What is in this article?:
- Alternative weed control in organic agriculture
- Effective weed control
- USDA’s Invasive Weed Management Unit says the most critical problem facing today’s organic grower is weeds.
- An innovative project underway in California involves a prototype cultivation device that uses “machine vision” to attack weeds growing in the crop row.
- An online survey said 85 percent of the organic growers use at least three weed management strategies – and most use six.
What is the most critical problem facing today’s organic grower? The USDA’s Invasive Weed Management Unit says the answer is weeds. They rob fields of moisture, compete with crops for nutrients, reduce yields and drive up costs.
But a number of innovative research projects are underway to improve tried and true weed control strategies and to explore new alternatives that can benefit organic crops.
A few examples: The Global Change and Photosynthesis Research Unit of USDA’s Agricultural Research Service is exploring practical ways to reduce the persistence of weed seeds – a long-standing goal for weed scientists. Researchers at Ohio State and Purdue universities are also exploring ways to reduce the weed seed bank, while the University of Maine is exploring how to control weeds through improved crop rotation techniques. Researchers at the same universities are working with the University of California at Davis and Wageningen University in The Netherlands on a USDA-sponsored project to redesign extension programming for organic weed management. They are developing a best practices model that integrates scientific knowledge with the indigenous knowledge of experienced organic farmers.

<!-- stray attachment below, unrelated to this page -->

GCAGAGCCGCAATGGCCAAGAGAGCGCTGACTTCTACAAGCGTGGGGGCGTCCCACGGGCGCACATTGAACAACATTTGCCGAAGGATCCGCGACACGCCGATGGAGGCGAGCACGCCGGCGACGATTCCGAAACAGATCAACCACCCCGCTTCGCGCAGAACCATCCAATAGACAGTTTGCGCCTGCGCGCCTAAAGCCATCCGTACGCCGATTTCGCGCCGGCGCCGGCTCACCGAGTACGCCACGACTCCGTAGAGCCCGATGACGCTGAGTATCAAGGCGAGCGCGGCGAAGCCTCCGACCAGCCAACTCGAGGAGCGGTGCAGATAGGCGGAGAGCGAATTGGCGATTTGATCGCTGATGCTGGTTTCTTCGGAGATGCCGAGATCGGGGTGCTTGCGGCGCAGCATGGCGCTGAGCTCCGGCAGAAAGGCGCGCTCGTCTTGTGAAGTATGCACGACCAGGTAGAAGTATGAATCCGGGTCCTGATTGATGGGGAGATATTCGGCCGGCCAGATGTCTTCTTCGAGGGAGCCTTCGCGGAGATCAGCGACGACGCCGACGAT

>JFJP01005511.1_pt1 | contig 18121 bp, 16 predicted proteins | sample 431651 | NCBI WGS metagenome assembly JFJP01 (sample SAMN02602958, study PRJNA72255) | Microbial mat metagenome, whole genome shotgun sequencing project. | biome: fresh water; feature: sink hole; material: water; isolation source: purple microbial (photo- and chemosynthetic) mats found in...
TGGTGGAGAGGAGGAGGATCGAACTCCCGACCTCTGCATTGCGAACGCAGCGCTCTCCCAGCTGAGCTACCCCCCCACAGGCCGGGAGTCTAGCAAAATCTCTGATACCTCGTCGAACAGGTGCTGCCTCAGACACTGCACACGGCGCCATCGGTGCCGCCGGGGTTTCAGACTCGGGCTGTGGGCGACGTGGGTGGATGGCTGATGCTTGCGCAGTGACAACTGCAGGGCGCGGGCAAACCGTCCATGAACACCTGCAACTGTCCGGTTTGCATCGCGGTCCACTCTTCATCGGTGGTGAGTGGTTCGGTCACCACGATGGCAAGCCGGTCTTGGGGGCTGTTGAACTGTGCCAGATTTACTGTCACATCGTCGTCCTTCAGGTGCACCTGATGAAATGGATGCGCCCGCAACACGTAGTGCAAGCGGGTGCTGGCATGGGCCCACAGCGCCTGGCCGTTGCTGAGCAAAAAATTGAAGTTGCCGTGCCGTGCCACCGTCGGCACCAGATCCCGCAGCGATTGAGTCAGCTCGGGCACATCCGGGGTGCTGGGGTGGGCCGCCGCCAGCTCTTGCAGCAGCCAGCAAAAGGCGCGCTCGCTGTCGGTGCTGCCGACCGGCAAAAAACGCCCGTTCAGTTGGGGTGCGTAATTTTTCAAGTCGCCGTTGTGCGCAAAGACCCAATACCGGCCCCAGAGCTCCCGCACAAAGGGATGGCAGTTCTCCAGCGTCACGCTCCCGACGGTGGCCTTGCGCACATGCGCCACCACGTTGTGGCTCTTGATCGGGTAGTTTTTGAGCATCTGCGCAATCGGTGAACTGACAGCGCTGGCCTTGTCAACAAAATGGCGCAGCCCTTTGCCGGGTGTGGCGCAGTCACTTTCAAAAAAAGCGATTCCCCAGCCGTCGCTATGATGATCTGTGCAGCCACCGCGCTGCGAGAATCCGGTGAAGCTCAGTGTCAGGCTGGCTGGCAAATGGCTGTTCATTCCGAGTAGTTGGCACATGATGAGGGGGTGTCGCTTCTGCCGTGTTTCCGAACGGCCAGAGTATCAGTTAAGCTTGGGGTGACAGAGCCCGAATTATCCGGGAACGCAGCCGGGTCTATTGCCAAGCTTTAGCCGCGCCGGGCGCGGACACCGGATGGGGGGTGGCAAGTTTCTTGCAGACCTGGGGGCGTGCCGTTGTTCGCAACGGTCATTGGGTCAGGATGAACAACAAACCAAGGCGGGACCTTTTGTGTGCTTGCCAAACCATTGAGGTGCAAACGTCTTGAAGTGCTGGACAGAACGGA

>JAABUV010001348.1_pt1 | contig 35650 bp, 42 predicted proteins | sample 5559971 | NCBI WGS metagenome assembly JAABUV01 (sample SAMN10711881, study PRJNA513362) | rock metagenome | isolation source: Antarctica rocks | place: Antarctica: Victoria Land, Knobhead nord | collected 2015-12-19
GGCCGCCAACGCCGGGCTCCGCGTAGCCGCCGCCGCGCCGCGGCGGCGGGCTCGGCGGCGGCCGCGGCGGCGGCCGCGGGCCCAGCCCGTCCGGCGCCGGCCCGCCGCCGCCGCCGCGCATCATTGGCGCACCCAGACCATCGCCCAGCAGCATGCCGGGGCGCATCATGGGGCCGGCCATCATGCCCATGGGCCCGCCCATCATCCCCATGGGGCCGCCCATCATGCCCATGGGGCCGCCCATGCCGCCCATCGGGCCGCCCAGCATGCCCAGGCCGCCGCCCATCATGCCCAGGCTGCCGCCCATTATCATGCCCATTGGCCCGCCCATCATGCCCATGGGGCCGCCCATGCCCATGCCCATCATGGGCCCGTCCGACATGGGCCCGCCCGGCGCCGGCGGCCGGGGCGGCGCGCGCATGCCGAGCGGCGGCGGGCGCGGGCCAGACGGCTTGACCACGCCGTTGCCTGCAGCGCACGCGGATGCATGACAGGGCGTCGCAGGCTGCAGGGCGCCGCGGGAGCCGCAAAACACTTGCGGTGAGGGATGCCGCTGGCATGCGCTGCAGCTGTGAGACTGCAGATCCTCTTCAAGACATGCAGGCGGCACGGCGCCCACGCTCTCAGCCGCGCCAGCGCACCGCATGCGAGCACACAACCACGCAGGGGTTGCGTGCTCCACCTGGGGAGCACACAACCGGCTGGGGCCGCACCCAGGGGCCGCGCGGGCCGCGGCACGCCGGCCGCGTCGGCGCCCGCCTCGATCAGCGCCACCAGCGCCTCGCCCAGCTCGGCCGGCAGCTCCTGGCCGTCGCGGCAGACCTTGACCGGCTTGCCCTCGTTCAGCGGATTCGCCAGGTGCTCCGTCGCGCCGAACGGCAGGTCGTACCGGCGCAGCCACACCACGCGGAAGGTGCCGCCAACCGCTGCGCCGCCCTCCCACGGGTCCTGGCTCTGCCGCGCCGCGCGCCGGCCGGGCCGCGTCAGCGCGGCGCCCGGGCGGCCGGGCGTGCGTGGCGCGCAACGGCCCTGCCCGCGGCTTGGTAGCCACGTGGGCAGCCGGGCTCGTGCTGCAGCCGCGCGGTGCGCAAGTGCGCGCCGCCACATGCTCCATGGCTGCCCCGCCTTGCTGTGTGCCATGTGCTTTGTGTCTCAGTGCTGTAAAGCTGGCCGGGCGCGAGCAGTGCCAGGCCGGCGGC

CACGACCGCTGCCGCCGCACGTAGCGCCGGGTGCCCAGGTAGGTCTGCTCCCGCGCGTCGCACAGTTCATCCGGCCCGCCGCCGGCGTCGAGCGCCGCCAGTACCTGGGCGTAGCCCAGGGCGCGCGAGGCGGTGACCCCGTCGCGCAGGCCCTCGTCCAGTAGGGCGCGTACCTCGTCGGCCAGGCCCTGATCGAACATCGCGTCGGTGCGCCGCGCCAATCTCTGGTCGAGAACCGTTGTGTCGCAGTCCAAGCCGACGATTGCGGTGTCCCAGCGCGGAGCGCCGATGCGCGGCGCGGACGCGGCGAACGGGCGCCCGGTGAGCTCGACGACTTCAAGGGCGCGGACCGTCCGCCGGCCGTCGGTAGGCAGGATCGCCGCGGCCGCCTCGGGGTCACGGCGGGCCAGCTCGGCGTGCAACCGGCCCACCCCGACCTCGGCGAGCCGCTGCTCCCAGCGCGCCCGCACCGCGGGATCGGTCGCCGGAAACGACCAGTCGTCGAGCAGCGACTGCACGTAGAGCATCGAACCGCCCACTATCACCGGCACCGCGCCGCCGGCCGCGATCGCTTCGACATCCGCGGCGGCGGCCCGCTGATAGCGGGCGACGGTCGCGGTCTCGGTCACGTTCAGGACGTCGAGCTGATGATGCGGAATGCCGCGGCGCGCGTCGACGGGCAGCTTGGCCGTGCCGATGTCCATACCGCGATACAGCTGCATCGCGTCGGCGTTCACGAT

One particularly innovative project underway in California involves a prototype cultivation device that uses “machine vision” to attack weeds growing in the crop row. According to Steve Fennimore, extension vegetable weed specialist with the University of California at Davis, a video camera mounted on the front of a specially designed cultivator captures images of the crop row and passes them to a computer for precise alignment. The blades of the cultivator can then pass down the row and precisely remove weeds without causing damage to the crop.
“The prototype is expensive, so it requires a bit of a leap of faith,” Fennimore says. “But we’ve been able to reduce hand weeding in lettuce, tomato and celery crops by as much as 40 percent.”
Fennimore is quick to point out that the same innovative technology holds potential for conventional growers as well.